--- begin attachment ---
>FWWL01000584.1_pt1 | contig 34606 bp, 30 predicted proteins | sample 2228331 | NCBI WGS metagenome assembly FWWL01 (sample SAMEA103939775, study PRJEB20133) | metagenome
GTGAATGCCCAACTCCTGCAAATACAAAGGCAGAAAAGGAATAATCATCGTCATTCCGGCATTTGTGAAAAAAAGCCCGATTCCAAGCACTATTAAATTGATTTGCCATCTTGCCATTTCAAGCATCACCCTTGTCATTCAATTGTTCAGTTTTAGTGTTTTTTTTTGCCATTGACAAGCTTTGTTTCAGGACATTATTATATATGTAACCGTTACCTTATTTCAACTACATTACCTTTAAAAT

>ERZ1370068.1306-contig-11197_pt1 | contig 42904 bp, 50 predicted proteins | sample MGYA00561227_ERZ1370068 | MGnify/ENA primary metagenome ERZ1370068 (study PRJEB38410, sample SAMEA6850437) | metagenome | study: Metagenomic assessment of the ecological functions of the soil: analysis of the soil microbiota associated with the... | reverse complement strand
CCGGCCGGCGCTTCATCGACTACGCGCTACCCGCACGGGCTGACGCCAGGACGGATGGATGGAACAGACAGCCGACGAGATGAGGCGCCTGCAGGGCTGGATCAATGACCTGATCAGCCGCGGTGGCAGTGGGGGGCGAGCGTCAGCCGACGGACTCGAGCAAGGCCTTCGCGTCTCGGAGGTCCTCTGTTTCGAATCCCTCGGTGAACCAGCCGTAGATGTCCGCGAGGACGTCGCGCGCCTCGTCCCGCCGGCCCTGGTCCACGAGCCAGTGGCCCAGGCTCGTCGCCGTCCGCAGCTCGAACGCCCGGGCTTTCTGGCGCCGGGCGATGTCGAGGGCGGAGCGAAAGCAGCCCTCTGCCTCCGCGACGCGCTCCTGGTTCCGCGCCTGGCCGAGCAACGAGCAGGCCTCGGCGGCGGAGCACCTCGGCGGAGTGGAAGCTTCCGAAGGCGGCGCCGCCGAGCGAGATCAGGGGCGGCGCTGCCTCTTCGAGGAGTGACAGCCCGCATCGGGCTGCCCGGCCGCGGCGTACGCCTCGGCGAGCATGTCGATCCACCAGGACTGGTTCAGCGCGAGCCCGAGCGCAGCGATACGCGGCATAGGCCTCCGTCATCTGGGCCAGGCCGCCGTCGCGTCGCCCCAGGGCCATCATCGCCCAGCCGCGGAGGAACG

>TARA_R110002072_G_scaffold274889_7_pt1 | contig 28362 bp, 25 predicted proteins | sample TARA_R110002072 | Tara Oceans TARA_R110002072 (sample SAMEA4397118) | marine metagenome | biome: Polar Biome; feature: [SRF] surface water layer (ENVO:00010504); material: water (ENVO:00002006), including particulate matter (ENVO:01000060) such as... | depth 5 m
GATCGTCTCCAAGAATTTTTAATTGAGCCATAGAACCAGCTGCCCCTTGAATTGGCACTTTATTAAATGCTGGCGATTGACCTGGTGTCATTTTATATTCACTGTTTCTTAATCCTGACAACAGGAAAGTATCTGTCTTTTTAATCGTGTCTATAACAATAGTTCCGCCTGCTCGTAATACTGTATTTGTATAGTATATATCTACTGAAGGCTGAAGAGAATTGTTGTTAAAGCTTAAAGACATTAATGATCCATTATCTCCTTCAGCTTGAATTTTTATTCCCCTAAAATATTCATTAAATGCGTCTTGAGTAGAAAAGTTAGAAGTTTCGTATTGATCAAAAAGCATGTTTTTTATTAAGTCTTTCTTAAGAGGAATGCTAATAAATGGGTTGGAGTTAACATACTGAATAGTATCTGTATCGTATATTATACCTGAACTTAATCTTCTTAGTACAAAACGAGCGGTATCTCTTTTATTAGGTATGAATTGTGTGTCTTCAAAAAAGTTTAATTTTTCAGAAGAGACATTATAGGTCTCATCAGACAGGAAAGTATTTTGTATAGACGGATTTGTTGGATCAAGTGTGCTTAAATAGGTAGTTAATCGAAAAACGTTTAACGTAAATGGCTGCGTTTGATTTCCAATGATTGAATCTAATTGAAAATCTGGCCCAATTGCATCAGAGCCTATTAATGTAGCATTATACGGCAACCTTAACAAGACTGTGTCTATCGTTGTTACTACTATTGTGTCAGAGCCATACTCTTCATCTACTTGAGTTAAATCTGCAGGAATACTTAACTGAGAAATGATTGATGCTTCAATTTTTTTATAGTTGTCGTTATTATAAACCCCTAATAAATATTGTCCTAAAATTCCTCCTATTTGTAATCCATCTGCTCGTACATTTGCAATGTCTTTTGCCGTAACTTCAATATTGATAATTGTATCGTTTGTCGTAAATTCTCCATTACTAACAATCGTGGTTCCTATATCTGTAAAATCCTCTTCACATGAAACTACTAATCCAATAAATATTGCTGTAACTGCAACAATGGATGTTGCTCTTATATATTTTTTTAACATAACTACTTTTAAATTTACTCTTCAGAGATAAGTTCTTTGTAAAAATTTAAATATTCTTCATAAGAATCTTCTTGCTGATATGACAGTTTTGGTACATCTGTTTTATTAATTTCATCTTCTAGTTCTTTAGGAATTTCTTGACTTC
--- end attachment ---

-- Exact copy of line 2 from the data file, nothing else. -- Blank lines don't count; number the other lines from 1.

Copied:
GTGAATGCCCAACTCCTGCAAATACAAAGGCAGAAAAGGAATAATCATCGTCATTCCGGCATTTGTGAAAAAAAGCCCGATTCCAAGCACTATTAAATTGATTTGCCATCTTGCCATTTCAAGCATCACCCTTGTCATTCAATTGTTCAGTTTTAGTGTTTTTTTTTGCCATTGACAAGCTTTGTTTCAGGACATTATTATATATGTAACCGTTACCTTATTTCAACTACATTACCTTTAAAAT